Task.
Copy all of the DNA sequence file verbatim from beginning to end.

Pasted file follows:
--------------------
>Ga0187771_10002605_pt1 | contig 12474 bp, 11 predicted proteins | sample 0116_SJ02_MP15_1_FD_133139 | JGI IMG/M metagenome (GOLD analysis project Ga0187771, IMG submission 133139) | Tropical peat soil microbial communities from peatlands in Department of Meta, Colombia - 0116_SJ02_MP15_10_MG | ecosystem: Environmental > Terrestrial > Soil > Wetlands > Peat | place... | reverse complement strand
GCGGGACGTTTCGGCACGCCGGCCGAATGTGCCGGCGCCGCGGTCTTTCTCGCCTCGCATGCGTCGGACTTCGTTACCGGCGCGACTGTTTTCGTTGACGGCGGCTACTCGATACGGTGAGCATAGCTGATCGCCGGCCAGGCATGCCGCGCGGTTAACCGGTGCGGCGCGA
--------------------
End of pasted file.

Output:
>Ga0187771_10002605_pt1 | contig 12474 bp, 11 predicted proteins | sample 0116_SJ02_MP15_1_FD_133139 | JGI IMG/M metagenome (GOLD analysis project Ga0187771, IMG submission 133139) | Tropical peat soil microbial communities from peatlands in Department of Meta, Colombia - 0116_SJ02_MP15_10_MG | ecosystem: Environmental > Terrestrial > Soil > Wetlands > Peat | place... | reverse complement strand
GCGGGACGTTTCGGCACGCCGGCCGAATGTGCCGGCGCCGCGGTCTTTCTCGCCTCGCATGCGTCGGACTTCGTTACCGGCGCGACTGTTTTCGTTGACGGCGGCTACTCGATACGGTGAGCATAGCTGATCGCCGGCCAGGCATGCCGCGCGGTTAACCGGTGCGGCGCGA